The Coronavirus pandemic has had a far-reaching negative impact on the world. Hundreds of thousands of people have lost their lives and just as many people have lost their jobs. Not only has this pandemic effected people’s health but it’s also had damaging affects on global economies. Due to the latter, the MINI Oxford plant must sadly cut back hundreds of jobs, as it changes its pace on production.

Back in March, the MINI Oxford plant halted production altogether, due to pandemic lockdowns and social distancing. While production picked back up in May, global demand and sales for MINI have plummeted from the pandemic. Because of that, MINI has had to scale back production dramatically, moving from three shifts to two, which has forced the British icon to cut hundreds of employees.

“Like other automotive manufacturers, our volume forecasts for 2020 have had to change accordingly” said Human Resources Director Bob Shankly. “We have, therefore, made the difficult decision to adjust our shift patterns at Mini Plant Oxford from October.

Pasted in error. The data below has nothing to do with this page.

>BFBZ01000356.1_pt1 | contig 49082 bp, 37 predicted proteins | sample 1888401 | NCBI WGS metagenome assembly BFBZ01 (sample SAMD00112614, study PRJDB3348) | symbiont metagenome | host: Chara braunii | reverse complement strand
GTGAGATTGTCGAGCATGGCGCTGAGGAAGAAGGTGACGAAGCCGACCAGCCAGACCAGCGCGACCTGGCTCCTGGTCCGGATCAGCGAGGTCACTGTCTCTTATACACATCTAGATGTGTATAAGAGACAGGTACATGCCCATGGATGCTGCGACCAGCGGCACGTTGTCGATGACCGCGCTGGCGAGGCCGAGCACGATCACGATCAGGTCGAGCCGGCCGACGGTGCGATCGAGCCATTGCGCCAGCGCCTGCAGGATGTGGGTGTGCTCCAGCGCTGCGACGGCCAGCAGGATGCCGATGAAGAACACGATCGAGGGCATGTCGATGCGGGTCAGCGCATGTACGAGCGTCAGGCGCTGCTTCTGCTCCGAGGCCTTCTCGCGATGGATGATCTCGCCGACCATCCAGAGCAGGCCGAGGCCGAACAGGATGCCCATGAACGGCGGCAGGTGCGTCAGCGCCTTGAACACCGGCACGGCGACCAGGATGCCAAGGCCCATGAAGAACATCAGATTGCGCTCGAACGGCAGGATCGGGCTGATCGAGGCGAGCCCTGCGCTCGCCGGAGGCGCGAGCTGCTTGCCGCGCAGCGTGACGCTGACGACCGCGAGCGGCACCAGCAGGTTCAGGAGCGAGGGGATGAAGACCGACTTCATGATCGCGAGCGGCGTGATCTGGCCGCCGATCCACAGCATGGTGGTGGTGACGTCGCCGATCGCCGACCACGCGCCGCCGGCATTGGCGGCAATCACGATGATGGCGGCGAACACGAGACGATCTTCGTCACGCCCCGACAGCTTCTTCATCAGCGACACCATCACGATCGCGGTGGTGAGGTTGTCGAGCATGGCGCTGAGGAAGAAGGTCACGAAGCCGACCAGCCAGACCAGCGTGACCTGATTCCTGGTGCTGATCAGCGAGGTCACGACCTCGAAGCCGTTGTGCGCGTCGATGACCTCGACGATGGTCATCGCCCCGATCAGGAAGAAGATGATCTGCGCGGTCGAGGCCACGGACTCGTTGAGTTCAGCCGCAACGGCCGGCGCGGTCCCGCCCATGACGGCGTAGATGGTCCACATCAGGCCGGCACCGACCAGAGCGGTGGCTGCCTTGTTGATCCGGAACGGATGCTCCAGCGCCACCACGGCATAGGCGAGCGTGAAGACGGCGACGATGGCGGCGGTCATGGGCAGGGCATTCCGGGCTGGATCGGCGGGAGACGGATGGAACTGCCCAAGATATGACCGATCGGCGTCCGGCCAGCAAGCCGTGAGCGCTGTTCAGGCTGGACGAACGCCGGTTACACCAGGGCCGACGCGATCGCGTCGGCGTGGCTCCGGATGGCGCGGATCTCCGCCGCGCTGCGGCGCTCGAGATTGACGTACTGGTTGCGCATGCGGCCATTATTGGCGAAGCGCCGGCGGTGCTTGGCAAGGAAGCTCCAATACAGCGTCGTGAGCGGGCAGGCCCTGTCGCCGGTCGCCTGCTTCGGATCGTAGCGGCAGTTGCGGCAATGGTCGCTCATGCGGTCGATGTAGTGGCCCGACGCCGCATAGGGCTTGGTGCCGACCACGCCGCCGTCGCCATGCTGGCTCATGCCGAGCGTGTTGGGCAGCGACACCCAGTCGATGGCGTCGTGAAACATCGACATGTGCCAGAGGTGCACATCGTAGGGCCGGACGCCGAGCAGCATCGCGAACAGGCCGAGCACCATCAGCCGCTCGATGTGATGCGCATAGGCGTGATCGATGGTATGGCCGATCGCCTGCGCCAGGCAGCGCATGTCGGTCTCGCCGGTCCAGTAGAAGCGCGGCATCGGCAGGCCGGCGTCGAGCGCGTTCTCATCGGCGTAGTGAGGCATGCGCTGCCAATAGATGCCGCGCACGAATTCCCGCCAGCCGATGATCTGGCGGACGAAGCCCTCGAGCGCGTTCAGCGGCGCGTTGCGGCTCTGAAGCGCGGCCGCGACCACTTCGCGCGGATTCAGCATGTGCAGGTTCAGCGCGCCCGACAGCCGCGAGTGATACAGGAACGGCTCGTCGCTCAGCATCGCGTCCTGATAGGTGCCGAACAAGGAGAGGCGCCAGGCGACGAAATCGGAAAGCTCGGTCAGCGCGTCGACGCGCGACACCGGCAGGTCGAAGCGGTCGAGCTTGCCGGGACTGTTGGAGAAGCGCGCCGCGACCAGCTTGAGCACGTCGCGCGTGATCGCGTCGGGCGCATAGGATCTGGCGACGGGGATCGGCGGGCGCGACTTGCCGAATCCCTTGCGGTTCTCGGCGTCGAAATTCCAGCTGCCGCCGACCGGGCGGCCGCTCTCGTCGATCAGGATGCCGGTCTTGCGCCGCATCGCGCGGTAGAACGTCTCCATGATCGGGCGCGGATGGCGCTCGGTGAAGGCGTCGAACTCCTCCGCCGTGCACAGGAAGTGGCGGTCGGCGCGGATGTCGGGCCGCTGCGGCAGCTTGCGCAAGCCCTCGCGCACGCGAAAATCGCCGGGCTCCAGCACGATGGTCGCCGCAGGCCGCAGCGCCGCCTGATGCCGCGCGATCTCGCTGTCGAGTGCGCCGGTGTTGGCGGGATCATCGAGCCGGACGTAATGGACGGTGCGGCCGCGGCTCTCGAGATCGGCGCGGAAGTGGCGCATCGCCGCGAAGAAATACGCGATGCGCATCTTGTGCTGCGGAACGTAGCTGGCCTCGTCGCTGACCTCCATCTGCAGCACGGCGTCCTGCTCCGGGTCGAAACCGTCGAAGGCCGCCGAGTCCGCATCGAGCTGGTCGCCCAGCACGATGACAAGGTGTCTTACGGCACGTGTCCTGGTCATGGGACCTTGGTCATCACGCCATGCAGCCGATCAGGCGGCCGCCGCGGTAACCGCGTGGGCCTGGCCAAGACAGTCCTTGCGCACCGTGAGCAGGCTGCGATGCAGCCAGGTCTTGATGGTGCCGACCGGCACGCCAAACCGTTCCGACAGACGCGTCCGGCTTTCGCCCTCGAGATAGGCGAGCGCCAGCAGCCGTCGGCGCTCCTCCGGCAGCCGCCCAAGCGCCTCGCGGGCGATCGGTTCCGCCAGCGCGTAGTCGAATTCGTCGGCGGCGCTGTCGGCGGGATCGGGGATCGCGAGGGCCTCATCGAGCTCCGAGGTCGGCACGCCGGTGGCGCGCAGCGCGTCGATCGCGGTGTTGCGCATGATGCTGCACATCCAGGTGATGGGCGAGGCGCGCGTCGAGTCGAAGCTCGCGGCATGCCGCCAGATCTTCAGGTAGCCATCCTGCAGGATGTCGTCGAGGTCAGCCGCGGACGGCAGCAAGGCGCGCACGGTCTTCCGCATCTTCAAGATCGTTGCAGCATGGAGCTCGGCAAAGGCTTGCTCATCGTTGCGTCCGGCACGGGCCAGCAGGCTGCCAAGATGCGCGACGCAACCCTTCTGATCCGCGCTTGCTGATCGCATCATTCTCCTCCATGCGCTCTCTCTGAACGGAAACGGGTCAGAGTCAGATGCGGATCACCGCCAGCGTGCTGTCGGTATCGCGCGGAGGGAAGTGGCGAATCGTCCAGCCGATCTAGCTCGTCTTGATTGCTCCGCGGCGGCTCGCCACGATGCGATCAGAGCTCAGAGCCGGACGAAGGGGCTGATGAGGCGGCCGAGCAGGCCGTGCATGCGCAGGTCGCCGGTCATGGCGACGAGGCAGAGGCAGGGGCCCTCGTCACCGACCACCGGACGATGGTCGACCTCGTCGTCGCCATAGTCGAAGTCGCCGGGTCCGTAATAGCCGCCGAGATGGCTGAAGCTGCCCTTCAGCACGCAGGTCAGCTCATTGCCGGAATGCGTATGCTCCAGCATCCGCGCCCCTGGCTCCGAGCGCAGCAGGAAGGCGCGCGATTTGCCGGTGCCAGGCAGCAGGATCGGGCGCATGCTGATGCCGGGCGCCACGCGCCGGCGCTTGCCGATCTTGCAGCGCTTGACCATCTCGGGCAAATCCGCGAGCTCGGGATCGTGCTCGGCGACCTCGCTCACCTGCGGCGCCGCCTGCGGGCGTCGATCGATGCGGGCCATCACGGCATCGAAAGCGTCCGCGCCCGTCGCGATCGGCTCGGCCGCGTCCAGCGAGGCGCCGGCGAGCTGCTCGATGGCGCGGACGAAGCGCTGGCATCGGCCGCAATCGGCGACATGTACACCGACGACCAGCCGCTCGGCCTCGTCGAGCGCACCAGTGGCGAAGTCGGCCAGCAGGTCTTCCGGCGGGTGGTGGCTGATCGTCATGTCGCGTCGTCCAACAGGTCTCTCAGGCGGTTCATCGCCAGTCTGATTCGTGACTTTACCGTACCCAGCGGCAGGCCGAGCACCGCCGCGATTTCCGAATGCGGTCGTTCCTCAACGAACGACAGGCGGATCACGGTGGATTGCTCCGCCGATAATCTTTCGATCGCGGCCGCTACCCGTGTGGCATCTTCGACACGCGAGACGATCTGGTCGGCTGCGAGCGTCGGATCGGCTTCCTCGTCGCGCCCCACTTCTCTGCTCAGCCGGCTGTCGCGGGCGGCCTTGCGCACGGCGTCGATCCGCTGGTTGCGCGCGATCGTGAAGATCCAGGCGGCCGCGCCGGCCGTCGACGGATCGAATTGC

“This will give us the flexibility we need to adapt our production in the short to medium term, according to developments in global markets.

This isn’t a decision that MINI takes lightly and it’s one that’s painful to make. However, MINI has said that it’s done everything possible to keep as many employees on as it could.

“Our decision has been made after close discussion with trade union representatives and we are aware that our plans will have an impact on people during an uncertain and worrying time” said Shankly. “We have sought to protect as many jobs as we can, while also taking the necessary steps to ensure the stability of our business in light of this current period of volatile and unpredictable market conditions.”

Of the 950 employees currently working at the MINI Oxford plant, 400 will lose their jobs. In a joint statement, Anneliese Dodds, Labour MP for Oxford East, and Susan Brown, leader of Oxford City Council expressed their apologies for the loss of jobs. In addition, the statement claimed “While the plant is very productive, unfortunately the Covid-19 crisis has posed major difficulties for the automotive industry and the ills afflicting industry world-wide are impacting the plant here, too.

“We will both continue to work with BMW Cowley to do what we can to ensure the future of the plant and to protect local jobs.”

These are trying times for all of us and seeing so many layoffs and job losses can be disheartening. Hopefully the industry can get back on its feet and these people can find jobs again soon.

[Source: BBC]